Here’s the start of her essay “Writing Aikido”:
This past January marks twenty years that I have been practicing Aikido. I’ve been a writer of children’s and young adult fiction for about twenty-five. At first glance there wouldn’t seem to be obvious parallels between fiction writing and Aikido, one pursuit almost entirely mental and the other almost entirely physical. Still, both involve a constant pursuit of excellence, daily practice, and a never-ending effort to improve, learn, and adjust. I’m finding lately that the two disciplines have more common ground than I ever imagined.At one meeting, long before I read this, I quoted Sid Fleischman’s point to Mordena, and she said, “I know! I’ve been looking for the second stick!” It’s always fun to have a writing-group colleague with the same vocabulary and literary likes.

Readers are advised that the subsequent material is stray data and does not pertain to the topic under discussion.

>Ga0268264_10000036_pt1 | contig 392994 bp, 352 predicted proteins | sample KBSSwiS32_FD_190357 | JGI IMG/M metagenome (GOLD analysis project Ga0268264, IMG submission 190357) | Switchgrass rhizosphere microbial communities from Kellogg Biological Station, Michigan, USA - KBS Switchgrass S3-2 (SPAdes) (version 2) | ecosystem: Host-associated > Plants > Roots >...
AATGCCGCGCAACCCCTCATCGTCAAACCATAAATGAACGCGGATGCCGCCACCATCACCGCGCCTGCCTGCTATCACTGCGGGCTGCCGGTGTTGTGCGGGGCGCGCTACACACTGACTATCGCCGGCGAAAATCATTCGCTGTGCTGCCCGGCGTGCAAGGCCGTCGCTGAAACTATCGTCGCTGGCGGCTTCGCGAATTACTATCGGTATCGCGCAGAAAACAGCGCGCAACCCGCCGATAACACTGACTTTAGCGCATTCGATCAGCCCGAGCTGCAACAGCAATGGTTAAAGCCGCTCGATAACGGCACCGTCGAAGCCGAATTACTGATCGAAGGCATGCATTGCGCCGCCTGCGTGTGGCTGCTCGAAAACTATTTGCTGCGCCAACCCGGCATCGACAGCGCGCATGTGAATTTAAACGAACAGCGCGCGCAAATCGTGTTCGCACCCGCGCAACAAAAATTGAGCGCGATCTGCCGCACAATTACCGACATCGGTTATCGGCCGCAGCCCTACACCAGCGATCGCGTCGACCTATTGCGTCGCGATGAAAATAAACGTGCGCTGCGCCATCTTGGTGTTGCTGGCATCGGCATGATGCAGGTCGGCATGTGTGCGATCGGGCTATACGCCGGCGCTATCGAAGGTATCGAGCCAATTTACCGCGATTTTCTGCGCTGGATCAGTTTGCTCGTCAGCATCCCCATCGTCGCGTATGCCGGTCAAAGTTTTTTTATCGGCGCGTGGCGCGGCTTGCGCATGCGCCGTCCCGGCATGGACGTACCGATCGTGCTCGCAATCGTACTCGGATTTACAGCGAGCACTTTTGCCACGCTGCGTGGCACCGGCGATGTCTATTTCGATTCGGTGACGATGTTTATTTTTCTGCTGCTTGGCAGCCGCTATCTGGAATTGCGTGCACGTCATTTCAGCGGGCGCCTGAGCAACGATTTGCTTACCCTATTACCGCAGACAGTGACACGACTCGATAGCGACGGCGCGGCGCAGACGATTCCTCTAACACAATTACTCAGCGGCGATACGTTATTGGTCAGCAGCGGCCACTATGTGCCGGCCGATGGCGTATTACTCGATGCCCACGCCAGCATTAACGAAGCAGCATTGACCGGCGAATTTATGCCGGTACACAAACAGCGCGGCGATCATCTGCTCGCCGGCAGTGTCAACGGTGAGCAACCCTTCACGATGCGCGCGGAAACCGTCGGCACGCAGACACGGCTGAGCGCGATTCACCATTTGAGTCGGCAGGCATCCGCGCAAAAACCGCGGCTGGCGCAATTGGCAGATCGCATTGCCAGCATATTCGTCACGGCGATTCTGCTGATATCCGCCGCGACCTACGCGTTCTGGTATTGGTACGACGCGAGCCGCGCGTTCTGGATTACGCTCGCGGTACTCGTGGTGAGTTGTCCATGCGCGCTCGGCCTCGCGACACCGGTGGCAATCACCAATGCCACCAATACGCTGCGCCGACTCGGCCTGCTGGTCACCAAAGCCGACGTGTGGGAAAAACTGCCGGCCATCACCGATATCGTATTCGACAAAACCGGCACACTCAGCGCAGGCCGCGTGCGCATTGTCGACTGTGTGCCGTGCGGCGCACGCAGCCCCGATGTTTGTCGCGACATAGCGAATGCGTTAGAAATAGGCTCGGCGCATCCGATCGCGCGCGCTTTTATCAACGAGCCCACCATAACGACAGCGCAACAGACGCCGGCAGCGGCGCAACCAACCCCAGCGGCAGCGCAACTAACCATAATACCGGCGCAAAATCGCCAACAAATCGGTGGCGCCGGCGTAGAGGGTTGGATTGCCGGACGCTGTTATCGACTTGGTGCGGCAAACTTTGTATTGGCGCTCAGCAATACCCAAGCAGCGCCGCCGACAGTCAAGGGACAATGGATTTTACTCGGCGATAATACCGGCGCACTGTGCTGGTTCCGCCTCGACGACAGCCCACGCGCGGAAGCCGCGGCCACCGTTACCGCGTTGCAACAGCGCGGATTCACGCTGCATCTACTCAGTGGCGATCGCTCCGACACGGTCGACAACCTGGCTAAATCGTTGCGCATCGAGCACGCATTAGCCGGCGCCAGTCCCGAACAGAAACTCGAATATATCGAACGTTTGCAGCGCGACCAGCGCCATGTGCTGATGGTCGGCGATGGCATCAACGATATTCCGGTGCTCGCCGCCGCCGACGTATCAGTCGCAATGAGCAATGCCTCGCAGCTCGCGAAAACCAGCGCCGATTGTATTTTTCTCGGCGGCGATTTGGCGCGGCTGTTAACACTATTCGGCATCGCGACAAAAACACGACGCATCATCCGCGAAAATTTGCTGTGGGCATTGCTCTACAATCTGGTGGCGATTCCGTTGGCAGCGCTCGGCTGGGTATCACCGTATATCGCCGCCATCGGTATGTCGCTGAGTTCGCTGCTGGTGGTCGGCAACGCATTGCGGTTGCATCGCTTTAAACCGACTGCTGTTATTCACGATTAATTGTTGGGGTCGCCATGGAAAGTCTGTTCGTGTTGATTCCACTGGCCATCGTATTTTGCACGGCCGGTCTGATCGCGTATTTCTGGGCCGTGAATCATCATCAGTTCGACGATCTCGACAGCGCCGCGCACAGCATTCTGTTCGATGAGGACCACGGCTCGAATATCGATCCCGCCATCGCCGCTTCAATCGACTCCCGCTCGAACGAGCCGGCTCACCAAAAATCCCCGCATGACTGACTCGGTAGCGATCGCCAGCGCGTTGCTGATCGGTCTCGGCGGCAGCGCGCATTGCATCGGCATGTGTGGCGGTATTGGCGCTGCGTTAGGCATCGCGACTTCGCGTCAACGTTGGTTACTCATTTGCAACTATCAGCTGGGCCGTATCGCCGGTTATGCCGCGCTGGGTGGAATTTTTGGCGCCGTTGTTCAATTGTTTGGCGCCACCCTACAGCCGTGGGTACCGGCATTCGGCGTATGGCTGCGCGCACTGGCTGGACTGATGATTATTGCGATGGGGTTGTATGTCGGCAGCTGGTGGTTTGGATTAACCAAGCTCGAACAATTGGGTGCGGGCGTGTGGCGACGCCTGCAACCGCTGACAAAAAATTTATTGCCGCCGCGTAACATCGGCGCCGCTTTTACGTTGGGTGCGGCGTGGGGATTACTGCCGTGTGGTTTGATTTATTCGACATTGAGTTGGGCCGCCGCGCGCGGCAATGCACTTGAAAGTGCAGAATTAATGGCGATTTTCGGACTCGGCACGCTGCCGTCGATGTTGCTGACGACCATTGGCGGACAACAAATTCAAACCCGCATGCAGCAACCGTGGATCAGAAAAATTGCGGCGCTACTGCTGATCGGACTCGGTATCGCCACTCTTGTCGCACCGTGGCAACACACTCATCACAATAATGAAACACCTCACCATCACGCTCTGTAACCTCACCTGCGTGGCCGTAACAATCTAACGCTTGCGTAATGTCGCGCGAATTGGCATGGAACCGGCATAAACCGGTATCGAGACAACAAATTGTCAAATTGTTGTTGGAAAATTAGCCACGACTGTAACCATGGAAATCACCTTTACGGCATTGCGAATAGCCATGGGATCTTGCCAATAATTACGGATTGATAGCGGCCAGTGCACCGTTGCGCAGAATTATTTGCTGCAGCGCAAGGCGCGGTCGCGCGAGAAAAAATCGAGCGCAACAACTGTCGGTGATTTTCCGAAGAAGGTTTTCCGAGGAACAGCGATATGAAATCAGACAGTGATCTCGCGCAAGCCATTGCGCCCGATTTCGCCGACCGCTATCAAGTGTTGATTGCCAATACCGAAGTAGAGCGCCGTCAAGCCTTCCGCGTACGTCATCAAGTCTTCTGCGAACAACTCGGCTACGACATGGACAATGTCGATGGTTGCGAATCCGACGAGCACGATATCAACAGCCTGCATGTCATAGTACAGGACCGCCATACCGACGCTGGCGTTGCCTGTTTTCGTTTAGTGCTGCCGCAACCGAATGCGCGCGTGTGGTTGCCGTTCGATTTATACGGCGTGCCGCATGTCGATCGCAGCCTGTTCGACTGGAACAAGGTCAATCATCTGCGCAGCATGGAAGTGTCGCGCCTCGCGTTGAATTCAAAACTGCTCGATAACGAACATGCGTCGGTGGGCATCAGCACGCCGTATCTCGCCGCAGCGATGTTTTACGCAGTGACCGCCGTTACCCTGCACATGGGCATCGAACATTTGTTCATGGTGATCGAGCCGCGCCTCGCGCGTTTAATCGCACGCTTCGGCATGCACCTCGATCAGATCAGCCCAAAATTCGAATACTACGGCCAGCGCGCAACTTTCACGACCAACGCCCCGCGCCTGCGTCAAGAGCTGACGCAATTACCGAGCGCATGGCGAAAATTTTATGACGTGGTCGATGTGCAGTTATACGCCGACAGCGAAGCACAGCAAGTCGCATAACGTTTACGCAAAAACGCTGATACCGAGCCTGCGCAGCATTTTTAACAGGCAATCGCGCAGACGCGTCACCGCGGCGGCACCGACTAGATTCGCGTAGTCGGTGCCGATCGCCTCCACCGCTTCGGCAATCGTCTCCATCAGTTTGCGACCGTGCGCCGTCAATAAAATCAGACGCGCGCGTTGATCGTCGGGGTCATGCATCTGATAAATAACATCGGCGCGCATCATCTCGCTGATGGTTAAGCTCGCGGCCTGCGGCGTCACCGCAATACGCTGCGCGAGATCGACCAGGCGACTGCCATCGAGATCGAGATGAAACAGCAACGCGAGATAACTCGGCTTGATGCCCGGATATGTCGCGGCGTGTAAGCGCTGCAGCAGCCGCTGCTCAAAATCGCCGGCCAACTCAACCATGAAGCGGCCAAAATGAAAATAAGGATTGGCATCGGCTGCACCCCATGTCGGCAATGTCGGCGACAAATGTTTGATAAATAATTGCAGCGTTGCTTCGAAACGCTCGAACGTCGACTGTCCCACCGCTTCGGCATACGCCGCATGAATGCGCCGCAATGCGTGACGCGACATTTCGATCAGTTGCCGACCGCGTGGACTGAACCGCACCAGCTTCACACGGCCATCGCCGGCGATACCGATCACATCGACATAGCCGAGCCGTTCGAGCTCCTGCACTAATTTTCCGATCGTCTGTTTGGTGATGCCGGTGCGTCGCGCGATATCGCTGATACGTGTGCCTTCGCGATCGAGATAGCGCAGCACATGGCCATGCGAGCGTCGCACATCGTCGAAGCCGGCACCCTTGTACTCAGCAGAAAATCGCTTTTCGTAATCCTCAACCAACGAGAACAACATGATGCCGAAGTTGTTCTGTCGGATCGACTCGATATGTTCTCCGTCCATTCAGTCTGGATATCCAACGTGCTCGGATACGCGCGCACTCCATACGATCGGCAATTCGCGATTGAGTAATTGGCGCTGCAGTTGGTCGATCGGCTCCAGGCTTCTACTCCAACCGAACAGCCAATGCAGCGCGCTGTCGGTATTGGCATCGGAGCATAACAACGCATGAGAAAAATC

I first began to see the connections about five years ago, when I attended a writing workshop with the late Sid Fleischman, the grand old man of children’s literature. Among other bits of practical advice, Sid said that it takes two ideas to make a story, just as it takes two sticks to make a fire. One idea won’t catch fire; it’s just a stick without that second idea to rub against it.
Around this same time, Itoh Sensei often said in class that it takes two forces to take uke’s [the attacker’s] balance – movement in two directions. For example, up and forward. Without the forward, up is just a stretch. Without the up, forward is just pushing.
Mordena pooh-poohed others’ praise or optimism about her own writing, but it definitely deserves more eyes. Check out “Beautiful Beast” at Hunger Mountain or “Blind Date,” part of a series she called Evil Coffee Shop.